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Erin on surviving crippling panic attacks, paranoia, and suicidal ideation

mom surviving panic attacks

Content warning: Discussion of postpartum depression, birth trauma, domestic abuse or other tough topics ahead. If you or someone you know is struggling with a postpartum mental health challenge, including postpartum depression or anxiety, call 1-833-9-HELP4MOMS (tel:18009435746)—The National Maternal Mental Health Hotline This free, confidential service provides access to trained counselors and resources 24 hours a day, 7 days a week in English, Spanish, and more than 60 other languages. They can offer support and information related to before, during, and after pregnancy.

Just shy of 18 months ago, I gave birth to my child. Quickly after her birth, I developed symptoms of postpartum anxiety, later tumbling into depression, which then collapsed into a nervous breakdown riddled with confusion and a desperation for help. I thought I had truly lost my mind. I was so sick, I thought I was going to die.

I had shut many people out during my recovery due to shame, an immense amount of fear, and my mind telling me I don’t deserve their support and that I will never be better. My mind told me many lies, but I survived.

I survived crippling panic attacks, paranoia, suicidal ideation, toxic shame, obsessions, starving myself, out-of-body experiences, the ridicule of friends and family members who didn’t understand… I survived helplessness in a period that could have been the happiest time of my life.

I look back at photos of the first year of my child’s life and feel so much sadness because I know that the mother I see in these photos is in so much pain, feels deeply lost, and scared for her life. No one could really understand what was unfolding inside of my mind no matter how much I expressed my suffering. Not even my own therapist who had been with me since three months postpartum was aware of the nose dive my mental health was about to take. I was alone in my fight against a terrifying darkness.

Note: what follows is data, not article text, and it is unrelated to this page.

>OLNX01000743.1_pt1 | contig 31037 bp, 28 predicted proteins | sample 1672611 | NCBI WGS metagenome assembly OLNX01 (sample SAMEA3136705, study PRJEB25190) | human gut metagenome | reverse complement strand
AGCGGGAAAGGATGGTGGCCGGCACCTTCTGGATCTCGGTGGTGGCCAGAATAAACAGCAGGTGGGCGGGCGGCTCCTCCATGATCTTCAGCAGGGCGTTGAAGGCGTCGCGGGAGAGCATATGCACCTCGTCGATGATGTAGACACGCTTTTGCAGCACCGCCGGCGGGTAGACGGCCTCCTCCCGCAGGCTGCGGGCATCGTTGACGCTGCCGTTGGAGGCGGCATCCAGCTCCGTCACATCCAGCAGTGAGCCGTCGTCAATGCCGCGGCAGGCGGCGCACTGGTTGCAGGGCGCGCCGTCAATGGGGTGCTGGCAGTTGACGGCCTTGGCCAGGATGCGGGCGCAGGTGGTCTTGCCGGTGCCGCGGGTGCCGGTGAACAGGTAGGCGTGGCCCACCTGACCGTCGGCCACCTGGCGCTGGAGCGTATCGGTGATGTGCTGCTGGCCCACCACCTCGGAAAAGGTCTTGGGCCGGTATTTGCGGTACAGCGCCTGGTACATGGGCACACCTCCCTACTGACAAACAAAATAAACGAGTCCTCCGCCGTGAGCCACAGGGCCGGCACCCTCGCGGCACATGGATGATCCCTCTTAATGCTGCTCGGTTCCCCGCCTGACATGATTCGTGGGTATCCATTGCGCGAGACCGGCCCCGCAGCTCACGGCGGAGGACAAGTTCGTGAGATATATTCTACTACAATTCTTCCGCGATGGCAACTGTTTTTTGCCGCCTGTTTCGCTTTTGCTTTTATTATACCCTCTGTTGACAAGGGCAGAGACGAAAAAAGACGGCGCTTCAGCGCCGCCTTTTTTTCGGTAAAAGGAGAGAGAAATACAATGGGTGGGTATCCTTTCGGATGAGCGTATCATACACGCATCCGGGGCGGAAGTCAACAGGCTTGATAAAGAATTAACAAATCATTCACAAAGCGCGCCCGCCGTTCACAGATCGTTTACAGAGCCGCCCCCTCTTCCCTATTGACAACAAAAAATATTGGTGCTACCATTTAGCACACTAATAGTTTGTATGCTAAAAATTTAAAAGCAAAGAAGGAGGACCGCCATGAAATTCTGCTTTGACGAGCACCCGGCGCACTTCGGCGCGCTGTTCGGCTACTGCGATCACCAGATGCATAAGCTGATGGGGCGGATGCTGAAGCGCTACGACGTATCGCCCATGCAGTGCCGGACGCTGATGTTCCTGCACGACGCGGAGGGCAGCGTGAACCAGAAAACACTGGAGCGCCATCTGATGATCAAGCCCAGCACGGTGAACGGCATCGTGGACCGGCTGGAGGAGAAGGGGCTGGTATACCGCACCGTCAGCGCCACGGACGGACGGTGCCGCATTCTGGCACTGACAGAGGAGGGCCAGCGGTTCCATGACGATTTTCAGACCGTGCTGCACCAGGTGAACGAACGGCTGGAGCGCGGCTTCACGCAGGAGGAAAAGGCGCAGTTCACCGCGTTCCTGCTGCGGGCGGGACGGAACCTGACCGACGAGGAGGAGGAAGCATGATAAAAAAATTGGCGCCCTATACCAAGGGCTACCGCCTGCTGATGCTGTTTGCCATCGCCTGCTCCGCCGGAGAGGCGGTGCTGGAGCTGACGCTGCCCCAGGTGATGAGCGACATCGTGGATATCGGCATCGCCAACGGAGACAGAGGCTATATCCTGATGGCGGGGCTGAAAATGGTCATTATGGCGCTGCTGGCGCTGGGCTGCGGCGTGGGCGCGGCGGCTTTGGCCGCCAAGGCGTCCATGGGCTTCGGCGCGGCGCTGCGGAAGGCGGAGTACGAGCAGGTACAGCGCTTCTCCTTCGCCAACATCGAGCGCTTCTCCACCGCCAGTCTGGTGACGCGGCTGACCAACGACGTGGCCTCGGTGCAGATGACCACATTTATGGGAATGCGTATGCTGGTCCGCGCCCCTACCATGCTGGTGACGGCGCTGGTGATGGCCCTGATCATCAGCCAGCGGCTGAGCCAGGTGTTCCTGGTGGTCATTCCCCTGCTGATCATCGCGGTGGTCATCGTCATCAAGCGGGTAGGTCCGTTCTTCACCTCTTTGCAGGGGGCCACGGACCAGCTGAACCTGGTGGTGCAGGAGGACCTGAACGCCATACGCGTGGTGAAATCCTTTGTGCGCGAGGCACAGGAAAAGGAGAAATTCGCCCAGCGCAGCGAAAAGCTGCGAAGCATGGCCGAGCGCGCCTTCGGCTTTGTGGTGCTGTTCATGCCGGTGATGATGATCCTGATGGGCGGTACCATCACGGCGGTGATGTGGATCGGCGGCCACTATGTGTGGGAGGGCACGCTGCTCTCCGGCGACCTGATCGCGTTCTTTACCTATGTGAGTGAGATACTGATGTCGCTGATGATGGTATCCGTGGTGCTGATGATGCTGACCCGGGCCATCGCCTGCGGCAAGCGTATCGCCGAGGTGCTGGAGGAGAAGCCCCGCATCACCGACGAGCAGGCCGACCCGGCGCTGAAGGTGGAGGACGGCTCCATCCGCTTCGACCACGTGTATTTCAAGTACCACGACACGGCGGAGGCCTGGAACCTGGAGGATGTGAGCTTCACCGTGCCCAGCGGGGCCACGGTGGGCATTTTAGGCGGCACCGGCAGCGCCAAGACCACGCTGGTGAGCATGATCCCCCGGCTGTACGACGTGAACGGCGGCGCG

I would have never thought that giving birth would lead to that sort of thing happening to me. I didn’t even know something like postpartum mood disorders existed before I took a birth class. Thankfully, there was an end to my suffering that didn’t involve the end of my life.

To this day, I am in therapy and navigating my trauma, giving myself the childhood I did not have, nurturing my needs and reminding myself that for my child to have a fulfilling childhood and future, I must also give myself those things. I remind myself that though it may not feel like things will get better today, they do get better in time. Every bit accumulates into recovery.

I am blessed. This I know. I have my life, my child, a future, and that is so much more than I could ever ask for. All of this was nearly taken from me by the darkness. I am grateful that I have made it this far. I feel like I have myself back again.

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